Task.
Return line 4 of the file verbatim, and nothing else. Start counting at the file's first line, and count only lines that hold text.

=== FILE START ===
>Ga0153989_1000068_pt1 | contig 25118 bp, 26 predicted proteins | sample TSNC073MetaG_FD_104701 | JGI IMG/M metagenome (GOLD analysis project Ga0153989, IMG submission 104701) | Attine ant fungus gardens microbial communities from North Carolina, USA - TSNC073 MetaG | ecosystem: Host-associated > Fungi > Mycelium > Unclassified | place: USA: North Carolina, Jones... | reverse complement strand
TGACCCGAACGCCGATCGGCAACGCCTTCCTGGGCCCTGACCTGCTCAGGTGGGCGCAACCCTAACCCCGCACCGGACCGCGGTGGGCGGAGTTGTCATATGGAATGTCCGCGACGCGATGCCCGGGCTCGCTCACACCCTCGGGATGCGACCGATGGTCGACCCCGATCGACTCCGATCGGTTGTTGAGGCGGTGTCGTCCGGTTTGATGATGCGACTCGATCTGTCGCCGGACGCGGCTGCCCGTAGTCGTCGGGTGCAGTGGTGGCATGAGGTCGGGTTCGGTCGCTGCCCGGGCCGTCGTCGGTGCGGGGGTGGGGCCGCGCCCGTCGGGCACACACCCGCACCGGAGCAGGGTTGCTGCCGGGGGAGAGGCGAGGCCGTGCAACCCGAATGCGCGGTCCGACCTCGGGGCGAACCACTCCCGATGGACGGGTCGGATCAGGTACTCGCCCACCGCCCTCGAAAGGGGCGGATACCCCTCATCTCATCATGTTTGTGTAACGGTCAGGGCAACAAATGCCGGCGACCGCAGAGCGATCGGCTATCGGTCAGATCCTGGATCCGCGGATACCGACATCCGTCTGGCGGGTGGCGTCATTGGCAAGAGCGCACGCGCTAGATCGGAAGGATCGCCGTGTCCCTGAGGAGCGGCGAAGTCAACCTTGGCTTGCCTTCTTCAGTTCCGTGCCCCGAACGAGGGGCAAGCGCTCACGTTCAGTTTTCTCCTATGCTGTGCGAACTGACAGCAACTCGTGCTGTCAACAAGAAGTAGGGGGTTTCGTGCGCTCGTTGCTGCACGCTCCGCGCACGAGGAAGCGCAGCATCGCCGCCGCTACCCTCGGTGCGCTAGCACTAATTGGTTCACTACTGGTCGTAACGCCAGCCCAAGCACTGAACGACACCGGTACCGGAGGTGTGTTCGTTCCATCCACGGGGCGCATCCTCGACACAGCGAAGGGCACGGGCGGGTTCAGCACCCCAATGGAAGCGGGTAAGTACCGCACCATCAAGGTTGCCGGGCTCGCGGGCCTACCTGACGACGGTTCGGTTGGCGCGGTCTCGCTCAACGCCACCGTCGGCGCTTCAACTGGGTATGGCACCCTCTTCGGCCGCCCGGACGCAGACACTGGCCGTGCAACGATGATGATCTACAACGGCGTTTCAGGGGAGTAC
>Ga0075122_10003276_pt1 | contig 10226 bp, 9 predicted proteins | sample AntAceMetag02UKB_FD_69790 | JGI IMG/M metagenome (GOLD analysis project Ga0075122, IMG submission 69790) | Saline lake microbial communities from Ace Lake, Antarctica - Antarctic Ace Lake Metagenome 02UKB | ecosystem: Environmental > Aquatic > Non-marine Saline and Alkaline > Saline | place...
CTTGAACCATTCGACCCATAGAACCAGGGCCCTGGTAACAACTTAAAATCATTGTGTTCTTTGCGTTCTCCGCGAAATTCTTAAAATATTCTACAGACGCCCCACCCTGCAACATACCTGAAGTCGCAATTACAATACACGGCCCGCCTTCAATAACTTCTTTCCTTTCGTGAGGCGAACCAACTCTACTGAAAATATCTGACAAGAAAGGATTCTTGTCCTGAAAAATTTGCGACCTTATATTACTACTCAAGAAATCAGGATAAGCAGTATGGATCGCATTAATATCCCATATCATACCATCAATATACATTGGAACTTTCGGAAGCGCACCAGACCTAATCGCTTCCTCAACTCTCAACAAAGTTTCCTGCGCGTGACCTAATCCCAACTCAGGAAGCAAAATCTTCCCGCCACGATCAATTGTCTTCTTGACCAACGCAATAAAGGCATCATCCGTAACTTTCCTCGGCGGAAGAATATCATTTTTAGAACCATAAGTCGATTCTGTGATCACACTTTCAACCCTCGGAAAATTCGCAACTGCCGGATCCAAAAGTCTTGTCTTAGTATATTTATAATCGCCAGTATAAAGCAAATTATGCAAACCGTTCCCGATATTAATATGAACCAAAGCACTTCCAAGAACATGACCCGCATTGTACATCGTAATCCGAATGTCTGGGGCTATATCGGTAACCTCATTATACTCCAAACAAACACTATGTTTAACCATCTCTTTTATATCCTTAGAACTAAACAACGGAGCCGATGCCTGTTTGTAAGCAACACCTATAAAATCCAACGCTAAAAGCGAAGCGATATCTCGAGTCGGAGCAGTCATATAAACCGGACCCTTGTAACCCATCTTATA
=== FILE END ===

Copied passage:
CTTGAACCATTCGACCCATAGAACCAGGGCCCTGGTAACAACTTAAAATCATTGTGTTCTTTGCGTTCTCCGCGAAATTCTTAAAATATTCTACAGACGCCCCACCCTGCAACATACCTGAAGTCGCAATTACAATACACGGCCCGCCTTCAATAACTTCTTTCCTTTCGTGAGGCGAACCAACTCTACTGAAAATATCTGACAAGAAAGGATTCTTGTCCTGAAAAATTTGCGACCTTATATTACTACTCAAGAAATCAGGATAAGCAGTATGGATCGCATTAATATCCCATATCATACCATCAATATACATTGGAACTTTCGGAAGCGCACCAGACCTAATCGCTTCCTCAACTCTCAACAAAGTTTCCTGCGCGTGACCTAATCCCAACTCAGGAAGCAAAATCTTCCCGCCACGATCAATTGTCTTCTTGACCAACGCAATAAAGGCATCATCCGTAACTTTCCTCGGCGGAAGAATATCATTTTTAGAACCATAAGTCGATTCTGTGATCACACTTTCAACCCTCGGAAAATTCGCAACTGCCGGATCCAAAAGTCTTGTCTTAGTATATTTATAATCGCCAGTATAAAGCAAATTATGCAAACCGTTCCCGATATTAATATGAACCAAAGCACTTCCAAGAACATGACCCGCATTGTACATCGTAATCCGAATGTCTGGGGCTATATCGGTAACCTCATTATACTCCAAACAAACACTATGTTTAACCATCTCTTTTATATCCTTAGAACTAAACAACGGAGCCGATGCCTGTTTGTAAGCAACACCTATAAAATCCAACGCTAAAAGCGAAGCGATATCTCGAGTCGGAGCAGTCATATAAACCGGACCCTTGTAACCCATCTTATA